Jan. 3: Pelicans at Lakers, 10:30 p.m. (ESPN)
Feb. 25: Pelicans at Lakers, 10 p.m. (TNT)
March 1: Lakers at Pelicans, 8 p.m. (ESPN)
With a season and a half left on his contract, Anthony Davis requested a trade from New Orleans at the end of January, sat out through the deadline, and then returned to the lineup once no deal was made, only to play sparingly before being shut down with lower back spasms in late March. In the meantime, he was booed by the home crowd, and the Pelicans tanked in the standings, eventually landing the No. 1 pick.
That trade brought Brandon Ingram, Lonzo Ball and Josh Hart to New Orleans, along with a cache of draft picks that includes rookies Jaxson Hayes and Nickeil Alexander-Walker. With Williamson, they will try to spoil Davis’ four games against his former team this season. The former Lakers will have added motivation after LeBron James’ midseasonendorsements of the trade fractured their locker room.
Los Angeles Clippers vs. Toronto Raptors
Nov. 11: Raptors at Clippers, 10:30 p.m. (NBATV)
Dec. 11: Clippers at Raptors, 7 p.m. (ESPN)
There will be less animus toward Kawhi Leonard in Toronto, since he delivered on the promise of a championship, and both sides entered into last season knowing he could walk this summer. After much consideration, Leonard did leave for his hometown Clippers, but not before submitting one of the great playoff runs in NBA history en route to the franchise’s first title and his second Finals MVP award.
Regardless, Westbrook will be welcomed with open arms when he returns to Oklahoma City for the first time as a visitor. He was the last man standing from a young superstar-laden team that reached the 2012 Finals and a stabilizing force when Kevin Durant left in 2016 free agency. He signed his supermax extension on Durant’s birthday that summer, and then submitted a storybook MVP season that saw the first of three straight triple-double campaigns. Even if the weight of that contract contributed to his exit, Westbrook made an indelible mark on that city.
It is tougher to gauge how Houston might receive Chris Paul. His relationship with Rockets star James Harden had soured to the point that Paul requested a trade, according to Yahoo Sports’ Vincent Goodwill, and he ultimately got his wish when Westbrook became available. The Rockets may have won a title with Paul had he not suffered a hamstring injury in Game 5 of the 2018 Western Conference finals, and they likely would have remained contenders had he stayed this season. Whether Houston is contending with Harden and Westbrook will go a long way toward determining how Paul is treated if and when he returns to Houston.
L.A. Clippers vs. OKC Thunder
Nov. 18: Thunder at Clippers, 10:30 p.m.
Dec. 22: Clippers at Thunder, 7 p.m. (NBA TV)
March 3: Clippers at Thunder, 8 p.m.
April 4: Thunder at Clippers, 3:30 p.m.
George probably won’t get so warm a welcome in his return trip to Oklahoma City. One year after George threw a party to announce his return to the Thunder on a max contract, seemingly cementing them as a quasi-contenders for the next four years, he requested a trade to join fellow L.A. native Leonard on the Clippers.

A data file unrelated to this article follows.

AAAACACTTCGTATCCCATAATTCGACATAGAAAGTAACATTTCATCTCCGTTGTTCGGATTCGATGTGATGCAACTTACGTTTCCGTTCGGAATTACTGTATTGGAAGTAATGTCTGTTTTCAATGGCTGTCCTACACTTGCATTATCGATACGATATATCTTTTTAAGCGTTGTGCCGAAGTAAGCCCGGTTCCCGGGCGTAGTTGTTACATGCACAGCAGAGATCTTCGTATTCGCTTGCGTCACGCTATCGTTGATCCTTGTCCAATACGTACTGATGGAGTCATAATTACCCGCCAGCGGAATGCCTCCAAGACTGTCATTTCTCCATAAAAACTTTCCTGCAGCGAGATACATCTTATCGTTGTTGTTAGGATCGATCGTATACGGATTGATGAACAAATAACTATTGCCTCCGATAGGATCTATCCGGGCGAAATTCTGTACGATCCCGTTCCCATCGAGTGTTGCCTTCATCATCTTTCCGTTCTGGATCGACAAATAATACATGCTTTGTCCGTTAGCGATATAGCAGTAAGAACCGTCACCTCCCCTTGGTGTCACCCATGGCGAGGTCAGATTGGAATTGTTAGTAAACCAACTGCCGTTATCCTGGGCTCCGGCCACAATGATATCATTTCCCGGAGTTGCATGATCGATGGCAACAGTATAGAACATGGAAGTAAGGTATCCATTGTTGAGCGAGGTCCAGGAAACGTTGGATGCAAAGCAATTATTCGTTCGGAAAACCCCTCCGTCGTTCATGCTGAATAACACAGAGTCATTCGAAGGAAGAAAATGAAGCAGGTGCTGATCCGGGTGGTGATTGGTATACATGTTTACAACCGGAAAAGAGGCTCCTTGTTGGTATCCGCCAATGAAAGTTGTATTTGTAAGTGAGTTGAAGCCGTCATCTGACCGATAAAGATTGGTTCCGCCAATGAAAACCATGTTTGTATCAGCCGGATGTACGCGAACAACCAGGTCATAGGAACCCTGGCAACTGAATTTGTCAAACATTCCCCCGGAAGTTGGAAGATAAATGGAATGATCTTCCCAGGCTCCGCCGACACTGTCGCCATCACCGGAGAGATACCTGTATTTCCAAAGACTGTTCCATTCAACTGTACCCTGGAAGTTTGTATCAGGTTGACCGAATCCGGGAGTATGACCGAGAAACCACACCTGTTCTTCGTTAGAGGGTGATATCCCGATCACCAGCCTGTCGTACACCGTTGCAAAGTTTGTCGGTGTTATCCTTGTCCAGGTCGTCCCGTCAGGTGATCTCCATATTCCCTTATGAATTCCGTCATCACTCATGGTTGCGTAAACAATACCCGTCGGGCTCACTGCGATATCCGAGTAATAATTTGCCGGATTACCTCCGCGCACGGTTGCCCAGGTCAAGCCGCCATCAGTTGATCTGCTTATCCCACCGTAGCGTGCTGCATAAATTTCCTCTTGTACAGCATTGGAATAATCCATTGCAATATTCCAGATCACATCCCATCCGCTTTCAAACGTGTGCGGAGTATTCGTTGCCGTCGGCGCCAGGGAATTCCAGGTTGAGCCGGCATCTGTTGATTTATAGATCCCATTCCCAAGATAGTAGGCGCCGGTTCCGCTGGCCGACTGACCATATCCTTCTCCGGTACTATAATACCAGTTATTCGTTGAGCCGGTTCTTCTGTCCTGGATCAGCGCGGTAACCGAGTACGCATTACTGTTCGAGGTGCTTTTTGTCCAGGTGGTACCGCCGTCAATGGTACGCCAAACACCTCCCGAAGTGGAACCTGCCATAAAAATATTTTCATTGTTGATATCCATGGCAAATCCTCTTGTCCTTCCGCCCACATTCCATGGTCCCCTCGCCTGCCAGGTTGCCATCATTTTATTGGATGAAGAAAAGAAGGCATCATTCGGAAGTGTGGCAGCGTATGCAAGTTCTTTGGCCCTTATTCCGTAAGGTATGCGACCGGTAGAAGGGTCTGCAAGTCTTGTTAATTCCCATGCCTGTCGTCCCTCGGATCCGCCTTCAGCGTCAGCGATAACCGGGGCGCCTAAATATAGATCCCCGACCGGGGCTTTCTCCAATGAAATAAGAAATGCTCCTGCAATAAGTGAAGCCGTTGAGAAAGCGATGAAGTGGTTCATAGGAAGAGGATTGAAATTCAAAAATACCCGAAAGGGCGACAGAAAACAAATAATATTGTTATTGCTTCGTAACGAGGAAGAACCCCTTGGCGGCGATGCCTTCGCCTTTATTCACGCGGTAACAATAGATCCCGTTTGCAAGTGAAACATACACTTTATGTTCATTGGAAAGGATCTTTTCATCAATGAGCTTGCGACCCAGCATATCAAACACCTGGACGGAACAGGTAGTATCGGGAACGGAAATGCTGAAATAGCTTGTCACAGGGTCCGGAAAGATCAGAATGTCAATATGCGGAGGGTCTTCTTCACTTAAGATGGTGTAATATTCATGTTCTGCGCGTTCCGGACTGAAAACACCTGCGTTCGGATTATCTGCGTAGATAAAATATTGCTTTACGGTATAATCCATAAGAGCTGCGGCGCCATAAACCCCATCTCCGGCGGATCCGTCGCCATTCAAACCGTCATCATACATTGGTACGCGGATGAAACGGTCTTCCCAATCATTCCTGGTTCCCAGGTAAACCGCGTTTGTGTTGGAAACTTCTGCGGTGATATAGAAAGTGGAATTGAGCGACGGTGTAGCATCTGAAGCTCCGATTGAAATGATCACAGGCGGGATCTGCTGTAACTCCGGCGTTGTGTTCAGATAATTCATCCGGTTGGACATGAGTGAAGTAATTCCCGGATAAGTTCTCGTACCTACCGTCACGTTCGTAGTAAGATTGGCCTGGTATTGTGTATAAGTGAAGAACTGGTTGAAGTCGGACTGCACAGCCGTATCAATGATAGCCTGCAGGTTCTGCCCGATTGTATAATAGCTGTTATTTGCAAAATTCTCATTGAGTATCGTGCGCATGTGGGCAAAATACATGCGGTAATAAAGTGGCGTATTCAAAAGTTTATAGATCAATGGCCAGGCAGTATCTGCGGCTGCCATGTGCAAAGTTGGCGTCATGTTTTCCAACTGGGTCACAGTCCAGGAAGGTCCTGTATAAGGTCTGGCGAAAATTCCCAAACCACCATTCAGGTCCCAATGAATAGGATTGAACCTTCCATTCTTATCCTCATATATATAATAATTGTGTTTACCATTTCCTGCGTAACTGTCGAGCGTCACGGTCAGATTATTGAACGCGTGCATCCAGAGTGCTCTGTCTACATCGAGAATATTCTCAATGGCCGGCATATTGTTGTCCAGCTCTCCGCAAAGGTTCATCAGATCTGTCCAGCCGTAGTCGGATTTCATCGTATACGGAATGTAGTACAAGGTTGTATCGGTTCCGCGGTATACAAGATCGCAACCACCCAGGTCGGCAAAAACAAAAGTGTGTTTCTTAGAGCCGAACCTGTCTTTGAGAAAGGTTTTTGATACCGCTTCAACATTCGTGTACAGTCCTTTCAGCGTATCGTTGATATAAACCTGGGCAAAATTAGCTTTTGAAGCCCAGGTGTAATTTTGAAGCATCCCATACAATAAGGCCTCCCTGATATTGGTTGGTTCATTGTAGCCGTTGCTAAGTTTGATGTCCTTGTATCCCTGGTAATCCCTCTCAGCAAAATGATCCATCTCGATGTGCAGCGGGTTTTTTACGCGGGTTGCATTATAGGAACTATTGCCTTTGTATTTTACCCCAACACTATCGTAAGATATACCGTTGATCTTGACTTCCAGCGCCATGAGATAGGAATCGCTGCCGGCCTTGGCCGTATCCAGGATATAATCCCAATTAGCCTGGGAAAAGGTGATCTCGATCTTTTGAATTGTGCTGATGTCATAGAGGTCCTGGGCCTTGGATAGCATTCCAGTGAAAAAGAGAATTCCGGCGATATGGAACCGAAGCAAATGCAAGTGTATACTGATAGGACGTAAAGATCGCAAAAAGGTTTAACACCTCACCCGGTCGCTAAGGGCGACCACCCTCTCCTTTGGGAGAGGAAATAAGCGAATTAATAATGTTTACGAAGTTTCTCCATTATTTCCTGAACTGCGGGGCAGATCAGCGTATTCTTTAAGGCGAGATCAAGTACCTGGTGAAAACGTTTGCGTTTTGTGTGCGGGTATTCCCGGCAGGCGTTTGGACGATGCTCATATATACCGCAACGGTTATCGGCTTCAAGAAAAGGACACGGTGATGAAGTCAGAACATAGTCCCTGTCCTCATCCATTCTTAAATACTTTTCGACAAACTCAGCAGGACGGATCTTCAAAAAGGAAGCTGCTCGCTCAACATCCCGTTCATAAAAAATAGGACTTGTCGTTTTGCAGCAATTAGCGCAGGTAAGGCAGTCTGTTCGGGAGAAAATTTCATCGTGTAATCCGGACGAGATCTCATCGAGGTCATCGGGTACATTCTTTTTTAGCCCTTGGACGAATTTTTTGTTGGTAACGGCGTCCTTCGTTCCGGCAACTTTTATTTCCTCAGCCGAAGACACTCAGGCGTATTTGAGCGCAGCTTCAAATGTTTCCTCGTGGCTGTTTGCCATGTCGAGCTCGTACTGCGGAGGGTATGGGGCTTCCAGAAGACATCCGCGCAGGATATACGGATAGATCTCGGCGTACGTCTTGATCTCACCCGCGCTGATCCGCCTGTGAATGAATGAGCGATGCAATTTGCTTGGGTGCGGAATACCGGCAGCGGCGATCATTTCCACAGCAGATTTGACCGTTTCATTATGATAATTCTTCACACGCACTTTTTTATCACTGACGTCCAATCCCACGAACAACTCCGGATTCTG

The Thunder received a king’s ransom in return, including Shai Gilgeous-Alexander and Danilo Gallinari, who will both hope to ruin George’s trips to Oklahoma City. Meanwhile, Thunder fans will have to decide whether to blame George for tearing the team down or credit him for accelerating their rebuild with a cadre of picks.
Brooklyn Nets vs. Boston Celtics
Nov. 27: Nets at Celtics, 7 p.m. (ESPN)
Nov. 29: Celtics at Nets, noon
March 3: Nets at Celtics, 7:30 p.m. (TNT)
March 21: Celtics at Nets, 6 p.m.
In October, Kyrie Irving told Celtics season ticket-holders that he planned to re-sign with the team this summer. In November, he unveiled a Nike commercial that chronicled his father’s ties to Boston and a dream of retiring their No. 11 to the TD Garden rafters. By December, he was contacting Spencer Dinwiddie about the Nets. And before the end of the regular season, he reportedly made a pact with Kevin Durant on a Brooklyn partnership, the groundwork of which was reportedly laid last summer, prior to Irving’s appearance before the season ticket-holders.
If you haven’t put it all together by now, Irving is headed for jeers in his return to Boston, if he makes the trip. After debuting for the Celtics in their 2017-18 season opener in Cleveland, he has sat out every trip to Ohio since. While Jayson Tatum and Marcus Smart have publicly supported their ex-teammate’s move to Brooklyn, word is Irving’s relationship with Jaylen Brown was far worse. Count me in to see if Brown can handle the All-Star point guard when they get switched onto each other.
Philadelphia 76ers vs. Boston Celtics
Oct. 23: Celtics at 76ers, 7:30 p.m. (ESPN)
Dec. 12: 76ers at Celtics, 8 p.m. (TNT)
Jan. 9: Celtics at 76ers, 7 p.m. (TNT)